Could we write an XSD Schema Processor in XSLT?

By Michael Kay on February 10, 2018 at 06:58p.m.

Many computing platforms are not well-served by up to date XML technology, and in consequence Saxonica has been slowly increasing its coverage of the major platforms: extending from Java to .NET, C++, PHP, Javascript using a variety of technical approaches. This makes it desirable to implement as much as possible using portable languages, and if we want to minimize our dependence on third-party technologies (IKVMC, for example, is now effectively unsupported) we should be writing in our own languages, notably XSLT.

This note therefore asks the question, could one write an XSD Schema 1.1 processor in XSLT?

In fact a schema processor has two parts, compile time (compiling schema documents into the schema component model and SCM) and run-time (validating an instance document using the SCM).

The first part, compiling, seems to pose no intrinsic difficulty. Some of the rules and constraints that need to be enforced are fairly convoluted, but the only really tricky part is compiling grammars into finite-state-machines, and checking grammars (or the resulting finite-state-machine) for conformance with rules such as the Unique Particle Attribution constraint. But since we already have a tool (written in Java) for compiling schemas into an XML-based SCM file, and since it wouldn't really inconvenience users too much for this tool to be invoked via an HTTP interface, the priority for a portable implementation is really the run-time part of the processor rather than the compile-time part. (Note that this means ignoring xsi:schemaLocation, since that effectively causes the run-time validator to invoke the schema compiler.)

There are two ways one could envisage implementing the run-time part in XSLT: either with a universal stylesheet that takes the SCM and the instance document as inputs, or by generating a custom XSLT stylesheet from the SCM, rather as is done with Schematron. For the moment I'll keep an open mind which of these two approaches is preferable.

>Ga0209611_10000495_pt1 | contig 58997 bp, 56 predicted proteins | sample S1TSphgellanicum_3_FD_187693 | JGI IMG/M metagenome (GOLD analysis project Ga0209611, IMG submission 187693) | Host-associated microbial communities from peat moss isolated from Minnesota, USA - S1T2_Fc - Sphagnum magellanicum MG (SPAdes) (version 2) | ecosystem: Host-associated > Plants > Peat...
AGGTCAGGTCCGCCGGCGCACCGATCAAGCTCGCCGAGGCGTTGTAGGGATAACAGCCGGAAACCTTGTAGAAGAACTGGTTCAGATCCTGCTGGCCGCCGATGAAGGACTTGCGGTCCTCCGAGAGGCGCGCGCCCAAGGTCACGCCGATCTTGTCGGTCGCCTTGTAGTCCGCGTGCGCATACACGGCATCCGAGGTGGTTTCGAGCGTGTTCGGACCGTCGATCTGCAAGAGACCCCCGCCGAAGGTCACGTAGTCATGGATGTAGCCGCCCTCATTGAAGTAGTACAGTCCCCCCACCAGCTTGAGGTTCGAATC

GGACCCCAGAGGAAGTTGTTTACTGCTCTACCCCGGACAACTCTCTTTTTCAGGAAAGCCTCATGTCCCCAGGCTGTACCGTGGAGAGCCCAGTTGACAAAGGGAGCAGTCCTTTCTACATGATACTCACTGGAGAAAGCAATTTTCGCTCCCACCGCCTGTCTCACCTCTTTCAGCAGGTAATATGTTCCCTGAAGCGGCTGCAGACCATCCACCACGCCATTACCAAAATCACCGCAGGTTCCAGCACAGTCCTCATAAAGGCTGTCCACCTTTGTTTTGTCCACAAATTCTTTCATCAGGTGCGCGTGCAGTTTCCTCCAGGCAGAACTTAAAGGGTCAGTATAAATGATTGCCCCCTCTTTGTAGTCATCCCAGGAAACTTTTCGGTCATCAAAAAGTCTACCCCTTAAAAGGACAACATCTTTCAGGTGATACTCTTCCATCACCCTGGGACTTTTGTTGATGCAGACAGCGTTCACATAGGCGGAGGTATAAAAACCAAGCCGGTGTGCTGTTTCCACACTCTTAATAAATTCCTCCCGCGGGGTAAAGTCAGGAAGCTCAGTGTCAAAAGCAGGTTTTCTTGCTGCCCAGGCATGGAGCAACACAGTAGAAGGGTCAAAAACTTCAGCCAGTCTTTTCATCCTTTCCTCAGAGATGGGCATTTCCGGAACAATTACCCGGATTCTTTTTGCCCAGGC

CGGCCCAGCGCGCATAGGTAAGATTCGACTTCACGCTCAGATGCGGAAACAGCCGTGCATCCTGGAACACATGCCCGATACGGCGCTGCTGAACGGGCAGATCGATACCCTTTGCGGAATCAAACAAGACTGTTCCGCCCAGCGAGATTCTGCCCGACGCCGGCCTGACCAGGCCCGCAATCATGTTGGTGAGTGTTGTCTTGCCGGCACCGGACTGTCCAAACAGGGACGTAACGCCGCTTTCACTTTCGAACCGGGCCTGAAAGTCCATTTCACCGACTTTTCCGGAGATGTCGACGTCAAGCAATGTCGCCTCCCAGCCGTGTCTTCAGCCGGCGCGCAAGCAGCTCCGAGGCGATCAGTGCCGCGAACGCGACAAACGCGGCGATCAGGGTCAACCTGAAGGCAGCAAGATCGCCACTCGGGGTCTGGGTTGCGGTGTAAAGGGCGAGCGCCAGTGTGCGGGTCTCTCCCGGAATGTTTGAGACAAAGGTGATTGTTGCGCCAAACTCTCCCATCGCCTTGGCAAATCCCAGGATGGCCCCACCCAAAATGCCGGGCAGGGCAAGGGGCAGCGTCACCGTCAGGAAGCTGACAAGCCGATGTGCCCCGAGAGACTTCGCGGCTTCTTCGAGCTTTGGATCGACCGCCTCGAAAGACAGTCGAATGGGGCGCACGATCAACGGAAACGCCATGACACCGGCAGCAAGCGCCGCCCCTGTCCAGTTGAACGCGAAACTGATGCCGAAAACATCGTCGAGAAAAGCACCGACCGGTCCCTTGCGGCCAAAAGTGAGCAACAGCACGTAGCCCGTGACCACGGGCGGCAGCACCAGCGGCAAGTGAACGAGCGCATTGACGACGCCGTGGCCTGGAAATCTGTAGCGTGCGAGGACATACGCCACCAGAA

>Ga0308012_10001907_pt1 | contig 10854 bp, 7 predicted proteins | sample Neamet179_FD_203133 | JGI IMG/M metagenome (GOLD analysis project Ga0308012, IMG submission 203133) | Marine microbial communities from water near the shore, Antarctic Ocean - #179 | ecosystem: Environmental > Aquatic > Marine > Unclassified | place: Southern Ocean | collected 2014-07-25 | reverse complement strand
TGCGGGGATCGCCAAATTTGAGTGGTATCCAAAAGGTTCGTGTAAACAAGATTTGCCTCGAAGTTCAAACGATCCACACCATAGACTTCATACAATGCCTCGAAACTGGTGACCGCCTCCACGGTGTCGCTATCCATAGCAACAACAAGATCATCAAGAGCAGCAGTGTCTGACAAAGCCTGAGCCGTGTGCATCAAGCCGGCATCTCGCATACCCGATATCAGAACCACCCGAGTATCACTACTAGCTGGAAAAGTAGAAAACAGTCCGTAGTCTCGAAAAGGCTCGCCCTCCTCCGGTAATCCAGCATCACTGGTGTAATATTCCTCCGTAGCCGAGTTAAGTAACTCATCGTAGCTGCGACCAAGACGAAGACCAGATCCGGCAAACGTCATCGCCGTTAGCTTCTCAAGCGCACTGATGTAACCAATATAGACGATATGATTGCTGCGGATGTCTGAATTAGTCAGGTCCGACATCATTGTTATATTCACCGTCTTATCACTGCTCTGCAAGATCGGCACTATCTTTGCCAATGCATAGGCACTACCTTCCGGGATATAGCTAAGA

Ideally, the XSLT stylesheet would use streaming so the instance document being validated does not need to fit in memory. We'll bear this requirement in mind as we look at the detail.

The XSLT code, of course, cannot rely on any services from a schema processor, so it cannot be schema-aware.

Let's look at the main jobs the validator has to do.

Validating strings against simple types

Validating against a primitive type can be done simply using the XPath castable operator.

Validating against a simple type derived by restriction involves checking the various facets. For the most part, the logic of each facet is easily expressed in XPath. There are a few exceptions:

Validating against a list type can be achieved by tokenizing, and testing each token against the item type.

Validating against a union type can be achieved by validating against each member type (and also validing against any constraining facets defined at the level of the union itself).

Validating elements against complex types

The only difficult case here is complex content. It should be possible to achieve this by iterating over the child nodes using xsl:iterate, keeping the current state (in the FSM) as the value of the iteration parameter. On completion the element is valid if the state is a final state. As each element is processed, it needs to be checked against the state of its parent element's FSM, and in addition a new validator is established for validating its children. This is all streamable.

Assertions and Conditional Type Assignment

Evaluating XPath expressions can be achieved using xsl:evaluate. The main difficulty is setting up the node-tree to which xsl:evaluate is applied. This needs to be a copy of the original source subtree, to ensure that the assertion cannot stray outside the relevant subtree. Making this copy consumes the source subtree, which makes streaming tricky: however, the ordinary complex type validation can also happen on the copy, so I think streaming is possible.